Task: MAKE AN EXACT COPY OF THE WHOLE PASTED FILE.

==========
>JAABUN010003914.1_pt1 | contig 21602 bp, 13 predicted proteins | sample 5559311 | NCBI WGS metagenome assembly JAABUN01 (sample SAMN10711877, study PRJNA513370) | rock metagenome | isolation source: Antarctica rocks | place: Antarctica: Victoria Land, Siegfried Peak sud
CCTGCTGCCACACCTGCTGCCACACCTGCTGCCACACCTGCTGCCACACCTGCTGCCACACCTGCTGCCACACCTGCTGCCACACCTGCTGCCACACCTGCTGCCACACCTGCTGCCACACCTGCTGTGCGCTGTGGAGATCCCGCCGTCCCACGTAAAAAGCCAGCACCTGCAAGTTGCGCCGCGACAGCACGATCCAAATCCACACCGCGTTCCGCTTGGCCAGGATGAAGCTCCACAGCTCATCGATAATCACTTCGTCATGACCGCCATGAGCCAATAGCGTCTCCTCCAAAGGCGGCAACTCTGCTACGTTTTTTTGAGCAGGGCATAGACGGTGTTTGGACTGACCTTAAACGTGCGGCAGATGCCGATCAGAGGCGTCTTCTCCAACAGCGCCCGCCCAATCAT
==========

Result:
>JAABUN010003914.1_pt1 | contig 21602 bp, 13 predicted proteins | sample 5559311 | NCBI WGS metagenome assembly JAABUN01 (sample SAMN10711877, study PRJNA513370) | rock metagenome | isolation source: Antarctica rocks | place: Antarctica: Victoria Land, Siegfried Peak sud
CCTGCTGCCACACCTGCTGCCACACCTGCTGCCACACCTGCTGCCACACCTGCTGCCACACCTGCTGCCACACCTGCTGCCACACCTGCTGCCACACCTGCTGCCACACCTGCTGCCACACCTGCTGTGCGCTGTGGAGATCCCGCCGTCCCACGTAAAAAGCCAGCACCTGCAAGTTGCGCCGCGACAGCACGATCCAAATCCACACCGCGTTCCGCTTGGCCAGGATGAAGCTCCACAGCTCATCGATAATCACTTCGTCATGACCGCCATGAGCCAATAGCGTCTCCTCCAAAGGCGGCAACTCTGCTACGTTTTTTTGAGCAGGGCATAGACGGTGTTTGGACTGACCTTAAACGTGCGGCAGATGCCGATCAGAGGCGTCTTCTCCAACAGCGCCCGCCCAATCAT